To conquer shyness, I began busking as an electric cellist in high school and have kept it at it with some regularity since then. The purpose of this article is to offer some tips for other performance artists considering putting on shows in their cities.
Where you perform matters more than the performance itself. Popular busking locations are typically located in a city’s major tourist and commerce centers, and you’ll find other performers here regularly. While you can generally be confident with the quality of such locations, fierce competition makes them difficult prizes to obtain. Furthermore, once you have one, you’ll find yourself constantly defending it from other buskers. Therefore, knowing how to discover your own busking locations is essential. Over the years, I’ve developed the following methods for finding hidden gems in whichever city I’m in:
Examine maps of the city’s major tour bus routes. Learn where these buses begin and end their tours, along with which stops they make along the way. If you can find a spot where tourists are regularly loaded or unloaded, you’ll consistently have a new crowd of people to entertain.
Use Yelp filters to see clusters of expensive restaurants and hotels. Cross-reference your findings with what Zillow shows to be the city’s highest-income neighborhoods. If you perform in these areas, you’ll benefit from having a regular stream of rich people leisurely passing by.
Use a crime map to ensure your new performance spot is relatively safe.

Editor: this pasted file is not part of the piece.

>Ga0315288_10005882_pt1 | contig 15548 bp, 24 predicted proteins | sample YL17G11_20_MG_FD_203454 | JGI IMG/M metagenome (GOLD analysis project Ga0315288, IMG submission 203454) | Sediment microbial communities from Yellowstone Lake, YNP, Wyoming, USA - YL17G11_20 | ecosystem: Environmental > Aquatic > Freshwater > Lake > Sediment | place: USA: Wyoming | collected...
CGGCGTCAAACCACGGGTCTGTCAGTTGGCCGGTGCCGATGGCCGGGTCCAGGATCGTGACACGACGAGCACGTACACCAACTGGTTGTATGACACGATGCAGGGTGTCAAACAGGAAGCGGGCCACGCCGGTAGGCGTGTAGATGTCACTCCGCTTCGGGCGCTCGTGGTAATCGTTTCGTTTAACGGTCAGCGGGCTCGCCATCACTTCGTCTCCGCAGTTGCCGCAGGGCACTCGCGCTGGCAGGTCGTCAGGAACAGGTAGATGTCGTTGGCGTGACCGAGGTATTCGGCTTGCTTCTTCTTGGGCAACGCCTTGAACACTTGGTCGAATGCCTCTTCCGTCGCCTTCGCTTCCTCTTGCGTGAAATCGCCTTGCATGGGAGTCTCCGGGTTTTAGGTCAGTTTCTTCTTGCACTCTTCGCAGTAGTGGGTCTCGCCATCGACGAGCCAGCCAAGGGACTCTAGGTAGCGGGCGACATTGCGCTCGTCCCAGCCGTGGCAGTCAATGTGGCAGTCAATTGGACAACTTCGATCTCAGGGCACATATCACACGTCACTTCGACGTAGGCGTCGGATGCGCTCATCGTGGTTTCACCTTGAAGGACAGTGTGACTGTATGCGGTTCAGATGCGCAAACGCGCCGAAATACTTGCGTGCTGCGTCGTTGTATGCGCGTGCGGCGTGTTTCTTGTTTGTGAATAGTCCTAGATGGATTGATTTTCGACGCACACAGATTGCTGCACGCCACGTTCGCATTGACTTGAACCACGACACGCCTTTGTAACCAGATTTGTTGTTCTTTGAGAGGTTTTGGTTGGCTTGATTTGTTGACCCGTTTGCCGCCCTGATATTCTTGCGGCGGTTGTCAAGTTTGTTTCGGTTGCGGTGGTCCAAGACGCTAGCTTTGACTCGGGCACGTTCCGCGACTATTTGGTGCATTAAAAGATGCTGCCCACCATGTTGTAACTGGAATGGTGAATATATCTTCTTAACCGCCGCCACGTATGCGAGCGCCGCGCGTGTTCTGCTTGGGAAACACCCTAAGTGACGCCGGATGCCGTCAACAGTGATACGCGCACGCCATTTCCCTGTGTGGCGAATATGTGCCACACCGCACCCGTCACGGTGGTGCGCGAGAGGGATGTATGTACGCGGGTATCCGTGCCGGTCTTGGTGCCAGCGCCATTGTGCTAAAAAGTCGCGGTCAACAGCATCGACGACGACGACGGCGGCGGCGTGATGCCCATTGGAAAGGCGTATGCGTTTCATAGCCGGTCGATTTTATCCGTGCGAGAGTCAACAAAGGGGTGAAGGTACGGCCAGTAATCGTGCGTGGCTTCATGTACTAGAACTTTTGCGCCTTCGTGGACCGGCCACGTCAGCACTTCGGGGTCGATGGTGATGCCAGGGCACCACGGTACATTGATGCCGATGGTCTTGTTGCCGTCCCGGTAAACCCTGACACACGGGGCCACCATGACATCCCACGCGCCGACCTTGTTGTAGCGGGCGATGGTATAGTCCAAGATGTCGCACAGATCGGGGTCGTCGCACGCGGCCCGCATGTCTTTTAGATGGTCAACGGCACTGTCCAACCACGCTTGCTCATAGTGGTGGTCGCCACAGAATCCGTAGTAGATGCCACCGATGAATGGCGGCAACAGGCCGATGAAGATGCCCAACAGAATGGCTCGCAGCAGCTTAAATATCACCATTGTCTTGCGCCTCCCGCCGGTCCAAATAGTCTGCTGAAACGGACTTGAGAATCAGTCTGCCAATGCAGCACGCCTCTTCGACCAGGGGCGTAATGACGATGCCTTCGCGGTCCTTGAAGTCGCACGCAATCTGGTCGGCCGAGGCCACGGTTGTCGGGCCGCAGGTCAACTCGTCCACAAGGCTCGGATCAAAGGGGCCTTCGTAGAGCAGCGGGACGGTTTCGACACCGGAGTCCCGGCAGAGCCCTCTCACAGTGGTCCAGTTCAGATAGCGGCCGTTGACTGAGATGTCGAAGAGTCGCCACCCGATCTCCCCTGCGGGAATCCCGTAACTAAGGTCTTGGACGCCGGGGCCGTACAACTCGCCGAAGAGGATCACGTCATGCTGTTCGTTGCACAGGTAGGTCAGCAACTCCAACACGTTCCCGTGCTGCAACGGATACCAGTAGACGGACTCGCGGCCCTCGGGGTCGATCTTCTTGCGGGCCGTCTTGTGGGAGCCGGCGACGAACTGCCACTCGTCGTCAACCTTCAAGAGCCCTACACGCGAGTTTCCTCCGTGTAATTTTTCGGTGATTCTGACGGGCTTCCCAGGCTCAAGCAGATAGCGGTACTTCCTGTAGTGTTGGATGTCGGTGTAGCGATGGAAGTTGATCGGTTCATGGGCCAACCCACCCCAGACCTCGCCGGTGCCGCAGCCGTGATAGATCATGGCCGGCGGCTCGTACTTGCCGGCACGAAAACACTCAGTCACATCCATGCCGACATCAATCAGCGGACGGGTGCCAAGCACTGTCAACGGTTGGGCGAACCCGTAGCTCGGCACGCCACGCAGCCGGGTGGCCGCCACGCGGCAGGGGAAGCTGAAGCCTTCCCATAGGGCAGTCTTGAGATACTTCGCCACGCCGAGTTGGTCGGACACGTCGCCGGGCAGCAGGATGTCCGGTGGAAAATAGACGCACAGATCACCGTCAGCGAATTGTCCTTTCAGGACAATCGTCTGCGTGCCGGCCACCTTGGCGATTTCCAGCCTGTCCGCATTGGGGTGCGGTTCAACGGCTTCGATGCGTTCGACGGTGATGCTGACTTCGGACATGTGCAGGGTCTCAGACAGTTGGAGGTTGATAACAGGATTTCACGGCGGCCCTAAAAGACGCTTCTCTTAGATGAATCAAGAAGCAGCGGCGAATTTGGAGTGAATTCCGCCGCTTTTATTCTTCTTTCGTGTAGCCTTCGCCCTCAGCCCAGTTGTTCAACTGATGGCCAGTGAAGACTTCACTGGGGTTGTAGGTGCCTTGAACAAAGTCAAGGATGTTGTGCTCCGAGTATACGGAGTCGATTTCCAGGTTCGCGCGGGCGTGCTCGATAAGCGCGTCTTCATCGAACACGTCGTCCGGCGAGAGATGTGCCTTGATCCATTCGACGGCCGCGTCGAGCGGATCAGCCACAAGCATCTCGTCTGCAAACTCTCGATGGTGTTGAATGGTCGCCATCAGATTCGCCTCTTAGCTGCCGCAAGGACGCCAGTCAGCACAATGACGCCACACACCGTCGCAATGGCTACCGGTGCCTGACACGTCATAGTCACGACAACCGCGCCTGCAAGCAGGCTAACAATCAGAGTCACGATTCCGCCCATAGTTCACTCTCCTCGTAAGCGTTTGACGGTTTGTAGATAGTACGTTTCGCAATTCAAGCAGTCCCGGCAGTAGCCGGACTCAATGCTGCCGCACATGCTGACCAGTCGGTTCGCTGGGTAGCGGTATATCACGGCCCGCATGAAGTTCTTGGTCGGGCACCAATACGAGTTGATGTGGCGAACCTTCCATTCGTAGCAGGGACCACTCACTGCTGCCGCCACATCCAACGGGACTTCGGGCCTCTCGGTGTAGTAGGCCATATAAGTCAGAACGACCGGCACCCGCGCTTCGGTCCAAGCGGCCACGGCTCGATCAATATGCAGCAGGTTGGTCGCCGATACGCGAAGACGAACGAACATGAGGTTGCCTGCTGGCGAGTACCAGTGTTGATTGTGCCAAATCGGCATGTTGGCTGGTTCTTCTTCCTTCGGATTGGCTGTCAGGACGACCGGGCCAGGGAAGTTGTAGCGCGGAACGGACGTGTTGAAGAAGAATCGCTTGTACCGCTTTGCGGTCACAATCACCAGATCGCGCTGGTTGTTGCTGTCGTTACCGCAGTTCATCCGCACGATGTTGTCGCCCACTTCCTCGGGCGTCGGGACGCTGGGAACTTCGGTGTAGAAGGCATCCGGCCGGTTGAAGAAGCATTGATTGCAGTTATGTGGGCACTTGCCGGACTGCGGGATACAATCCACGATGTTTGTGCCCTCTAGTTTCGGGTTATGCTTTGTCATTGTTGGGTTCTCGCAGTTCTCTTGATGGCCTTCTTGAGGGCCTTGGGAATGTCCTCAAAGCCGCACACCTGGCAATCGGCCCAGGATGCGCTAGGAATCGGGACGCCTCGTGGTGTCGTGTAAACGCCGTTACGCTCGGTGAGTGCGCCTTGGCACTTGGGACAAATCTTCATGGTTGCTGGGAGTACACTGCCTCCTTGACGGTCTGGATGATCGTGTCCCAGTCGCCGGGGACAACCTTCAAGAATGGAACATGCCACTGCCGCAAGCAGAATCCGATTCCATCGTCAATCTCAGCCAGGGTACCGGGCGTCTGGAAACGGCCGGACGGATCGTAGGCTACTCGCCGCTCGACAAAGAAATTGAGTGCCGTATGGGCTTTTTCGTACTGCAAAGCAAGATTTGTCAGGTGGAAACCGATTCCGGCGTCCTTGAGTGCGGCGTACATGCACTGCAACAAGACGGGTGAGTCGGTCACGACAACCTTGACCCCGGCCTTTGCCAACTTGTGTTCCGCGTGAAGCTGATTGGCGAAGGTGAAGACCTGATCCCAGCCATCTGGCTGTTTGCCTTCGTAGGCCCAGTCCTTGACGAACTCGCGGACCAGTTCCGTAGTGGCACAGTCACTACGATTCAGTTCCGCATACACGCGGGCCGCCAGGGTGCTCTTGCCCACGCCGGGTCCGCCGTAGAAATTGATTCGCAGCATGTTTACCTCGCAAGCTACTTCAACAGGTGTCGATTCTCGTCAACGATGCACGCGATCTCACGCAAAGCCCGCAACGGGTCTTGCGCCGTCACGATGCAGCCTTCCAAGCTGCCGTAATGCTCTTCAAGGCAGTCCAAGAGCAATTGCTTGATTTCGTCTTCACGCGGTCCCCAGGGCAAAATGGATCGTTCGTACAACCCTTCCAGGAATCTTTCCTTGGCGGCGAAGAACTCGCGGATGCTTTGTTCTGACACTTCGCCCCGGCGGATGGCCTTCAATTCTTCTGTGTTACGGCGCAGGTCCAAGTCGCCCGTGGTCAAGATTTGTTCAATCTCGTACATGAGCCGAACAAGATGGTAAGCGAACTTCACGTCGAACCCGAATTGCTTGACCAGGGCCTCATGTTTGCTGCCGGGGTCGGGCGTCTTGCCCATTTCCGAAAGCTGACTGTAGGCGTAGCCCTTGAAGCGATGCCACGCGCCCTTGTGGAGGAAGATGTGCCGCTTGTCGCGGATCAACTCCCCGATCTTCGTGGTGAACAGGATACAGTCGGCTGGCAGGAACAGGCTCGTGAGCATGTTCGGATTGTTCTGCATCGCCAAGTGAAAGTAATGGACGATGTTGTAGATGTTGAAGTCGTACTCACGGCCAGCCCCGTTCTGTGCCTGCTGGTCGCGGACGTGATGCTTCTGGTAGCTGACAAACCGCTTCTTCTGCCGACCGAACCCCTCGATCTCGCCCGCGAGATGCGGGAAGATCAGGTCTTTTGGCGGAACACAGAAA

After you find a few spots that seem promising from your online research, scout them out on both the weekends and weekdays at multiple times throughout the day. What may look like an abandoned area at night might actually become crowded with foodtrucks at lunch time. Or, perhaps a particularly popular commuter train arrives at 7:37 AM every morning in an otherwise-quiet station.
Additionally, ensure that you won’t bother anyone in the location you’re investigating: the place shouldn’t be too close to a shop, outdoor restaurant, or residence, and it must be big enough so that you (and your future crowd) won’t create a hazard on the sidewalk.
While there is a correlation between how talented you are and how financially successful you are as a busker, it’s not as strong as you might think. Rather, I’ve found following the guidelines below are far more important than being a virtuoso:
Make eye contact and smile.
Engage your audience. Talk with them. Invite them to take selfies with you as you perform. Also, kids make great assistants.
No one owes you anything. Regardless of whether or not someone loves your performance, he owes you nothing in return for your entertainment. Accept this and focus on brightening the lives of your audience, regardless of whether or not they pay.
Begin your performance with a seed of your own $3 placed in the case. This acts as a visual reminder to people that they have the option of supporting you financially in exchange for the entertainment you’re providing them.
Once you have about 12 bills in your case, pocket them (while leaving a new seed). Too much visible money makes you a target for theft, and it also leads to a lower overall hourly rate due to the free rider problem.
Beware the wind. Ensure your money container or instrument case is wind-proof and that dollar bills won’t blow out from it.
You now know what you need to know. Fill your heart with courage, get out there, and give it your best shot!